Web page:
Thursday, June 25, 2009

Mailbag: Is there a secret to success?

Dear Grapevine,
I can't figure this business out. There are people who are brainless idiots who rise to the top, and others who are talented and work hard and have to struggle. Is there some sort of common denominator for success in TV news?
-Resume Diva



Dear Diva,
Yes, of course there's a common denominator in the world of television news.
It is called "life is not fair."

You're right, there are people who couldn't spell IQ making seven figures and Mensa members clipping coupons. There are so many intangible factors to consider... appearance, voice, nepotism, you name it, that you can drive yourself crazy trying to beat the system. You'd have better luck playing slots in Vegas.

But while you cannot predict how the stars will align at any given point, you can improve your chances. Here are a few ways to "make your own luck."

-Be versatile. Know a little about a lot. If you're a reporter, learn to do weather and sports, even on an emergency basis. If you're a weathercaster, learn to put a package together. The more flexible you are, the more valuable you are to a News Director. If I have a choice between two people who are dead even talent-wise, I'm gonna hire the one who can wear more than one hat.

-Ditch the ego. Over the years the biggest egos I've ever seen worked in the smallest markets. (Maybe that's why they're in small markets.) Some of the nicest people work in the major markets and for the networks. The network correspondents I work with now are not only professional, but treat the members of the crew with respect, and as equals.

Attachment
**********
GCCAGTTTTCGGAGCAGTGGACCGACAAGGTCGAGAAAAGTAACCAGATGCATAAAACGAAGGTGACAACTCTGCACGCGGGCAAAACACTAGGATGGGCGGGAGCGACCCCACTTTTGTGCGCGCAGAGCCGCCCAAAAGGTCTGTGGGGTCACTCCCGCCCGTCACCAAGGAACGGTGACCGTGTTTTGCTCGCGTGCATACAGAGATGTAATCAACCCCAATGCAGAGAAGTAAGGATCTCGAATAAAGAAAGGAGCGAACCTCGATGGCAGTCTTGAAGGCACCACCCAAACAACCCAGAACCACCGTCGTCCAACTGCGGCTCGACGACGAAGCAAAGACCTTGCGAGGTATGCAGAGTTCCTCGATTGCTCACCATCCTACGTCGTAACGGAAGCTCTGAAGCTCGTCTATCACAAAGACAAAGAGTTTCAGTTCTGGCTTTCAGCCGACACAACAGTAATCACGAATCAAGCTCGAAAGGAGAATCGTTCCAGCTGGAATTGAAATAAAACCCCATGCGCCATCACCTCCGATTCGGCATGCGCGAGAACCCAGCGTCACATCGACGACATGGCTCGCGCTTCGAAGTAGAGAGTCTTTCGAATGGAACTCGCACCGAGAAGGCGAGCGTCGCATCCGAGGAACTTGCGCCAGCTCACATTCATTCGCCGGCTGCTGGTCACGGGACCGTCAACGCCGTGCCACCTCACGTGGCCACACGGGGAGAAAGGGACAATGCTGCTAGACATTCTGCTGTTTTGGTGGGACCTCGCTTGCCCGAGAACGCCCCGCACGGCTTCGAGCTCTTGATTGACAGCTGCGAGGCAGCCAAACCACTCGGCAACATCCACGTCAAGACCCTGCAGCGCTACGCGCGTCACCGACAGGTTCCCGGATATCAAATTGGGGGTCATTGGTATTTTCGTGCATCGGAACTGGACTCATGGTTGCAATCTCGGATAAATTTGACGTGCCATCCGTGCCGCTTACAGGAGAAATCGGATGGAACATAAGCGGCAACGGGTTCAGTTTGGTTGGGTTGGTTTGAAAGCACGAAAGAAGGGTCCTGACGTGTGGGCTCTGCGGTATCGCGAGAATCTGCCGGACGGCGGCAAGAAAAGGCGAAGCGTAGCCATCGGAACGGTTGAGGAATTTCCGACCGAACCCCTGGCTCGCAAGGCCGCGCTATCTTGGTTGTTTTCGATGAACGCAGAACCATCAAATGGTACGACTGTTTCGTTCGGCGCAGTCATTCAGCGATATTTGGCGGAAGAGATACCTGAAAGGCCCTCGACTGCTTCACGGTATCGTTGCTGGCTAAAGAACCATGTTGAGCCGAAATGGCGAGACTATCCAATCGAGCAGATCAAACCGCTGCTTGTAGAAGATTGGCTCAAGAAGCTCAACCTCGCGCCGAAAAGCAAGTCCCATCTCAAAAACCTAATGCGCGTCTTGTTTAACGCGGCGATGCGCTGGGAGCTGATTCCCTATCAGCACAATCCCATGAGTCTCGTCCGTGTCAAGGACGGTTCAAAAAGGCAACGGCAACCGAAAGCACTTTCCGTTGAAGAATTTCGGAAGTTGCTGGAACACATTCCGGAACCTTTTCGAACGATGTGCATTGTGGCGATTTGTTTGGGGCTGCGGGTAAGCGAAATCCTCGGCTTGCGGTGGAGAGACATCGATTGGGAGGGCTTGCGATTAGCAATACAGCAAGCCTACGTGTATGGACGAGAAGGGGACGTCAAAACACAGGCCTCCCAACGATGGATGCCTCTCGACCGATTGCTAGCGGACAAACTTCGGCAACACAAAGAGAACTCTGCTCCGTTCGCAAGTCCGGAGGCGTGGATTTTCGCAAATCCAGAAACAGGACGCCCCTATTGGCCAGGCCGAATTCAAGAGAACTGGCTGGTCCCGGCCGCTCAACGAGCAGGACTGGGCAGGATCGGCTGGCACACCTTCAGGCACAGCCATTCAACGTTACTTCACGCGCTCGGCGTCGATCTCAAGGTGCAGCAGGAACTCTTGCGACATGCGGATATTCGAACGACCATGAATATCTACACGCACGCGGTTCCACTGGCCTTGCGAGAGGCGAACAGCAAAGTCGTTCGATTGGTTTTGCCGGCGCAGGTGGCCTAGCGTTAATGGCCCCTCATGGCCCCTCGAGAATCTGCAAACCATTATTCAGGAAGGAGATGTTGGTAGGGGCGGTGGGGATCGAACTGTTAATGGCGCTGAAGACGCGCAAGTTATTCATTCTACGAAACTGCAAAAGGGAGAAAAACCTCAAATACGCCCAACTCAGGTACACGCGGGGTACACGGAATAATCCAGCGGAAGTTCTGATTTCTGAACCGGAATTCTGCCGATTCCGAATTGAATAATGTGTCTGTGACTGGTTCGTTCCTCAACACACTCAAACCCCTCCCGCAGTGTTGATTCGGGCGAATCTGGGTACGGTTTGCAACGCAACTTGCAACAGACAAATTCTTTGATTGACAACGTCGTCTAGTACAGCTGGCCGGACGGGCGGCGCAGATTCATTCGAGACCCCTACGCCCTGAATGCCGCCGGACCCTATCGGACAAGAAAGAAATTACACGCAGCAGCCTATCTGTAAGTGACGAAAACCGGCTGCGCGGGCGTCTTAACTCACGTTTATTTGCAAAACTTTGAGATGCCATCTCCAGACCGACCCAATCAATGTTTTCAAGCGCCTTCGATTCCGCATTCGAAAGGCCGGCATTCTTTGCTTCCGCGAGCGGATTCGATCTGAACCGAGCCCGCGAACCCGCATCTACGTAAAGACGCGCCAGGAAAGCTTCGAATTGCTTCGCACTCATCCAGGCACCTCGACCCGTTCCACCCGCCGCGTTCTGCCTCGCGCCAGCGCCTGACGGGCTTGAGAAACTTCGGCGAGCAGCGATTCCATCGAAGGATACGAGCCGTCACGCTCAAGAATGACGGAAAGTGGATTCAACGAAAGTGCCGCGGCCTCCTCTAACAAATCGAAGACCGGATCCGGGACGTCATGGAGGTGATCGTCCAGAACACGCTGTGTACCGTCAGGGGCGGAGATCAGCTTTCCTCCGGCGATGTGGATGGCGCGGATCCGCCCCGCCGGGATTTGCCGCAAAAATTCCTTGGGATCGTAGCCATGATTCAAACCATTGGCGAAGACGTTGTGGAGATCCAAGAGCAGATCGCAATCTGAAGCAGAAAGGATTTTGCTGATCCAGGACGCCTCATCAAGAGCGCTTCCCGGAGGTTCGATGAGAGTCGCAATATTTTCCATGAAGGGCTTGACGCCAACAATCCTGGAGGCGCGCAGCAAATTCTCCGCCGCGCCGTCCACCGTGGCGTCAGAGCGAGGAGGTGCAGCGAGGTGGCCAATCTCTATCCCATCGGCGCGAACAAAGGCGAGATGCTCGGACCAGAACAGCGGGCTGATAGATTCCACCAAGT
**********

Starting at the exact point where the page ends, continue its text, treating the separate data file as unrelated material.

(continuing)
-Make your News Director's life easier. Come in with story ideas every day, volunteer to work holidays and weekends when you can. Don't be a newsroom gossip. News Directors move around as much as anyone else, and they often take their favorite people with them.

-Ask for advice. This was my biggest mistake when I was young and thought I knew everything. Be a sponge. Learn from people with different points of view. Ask experienced people for help.

-Be nice to photogs. I shouldn't even have to say this, but carry your share of the gear.

-Be nice to everyone. As much as people move and as small as this business is, everyone knows everyone in a six degrees of separation sort of way. One bad reference can kill a dream job. Make sure everyone with whom you work will say nice things about you.

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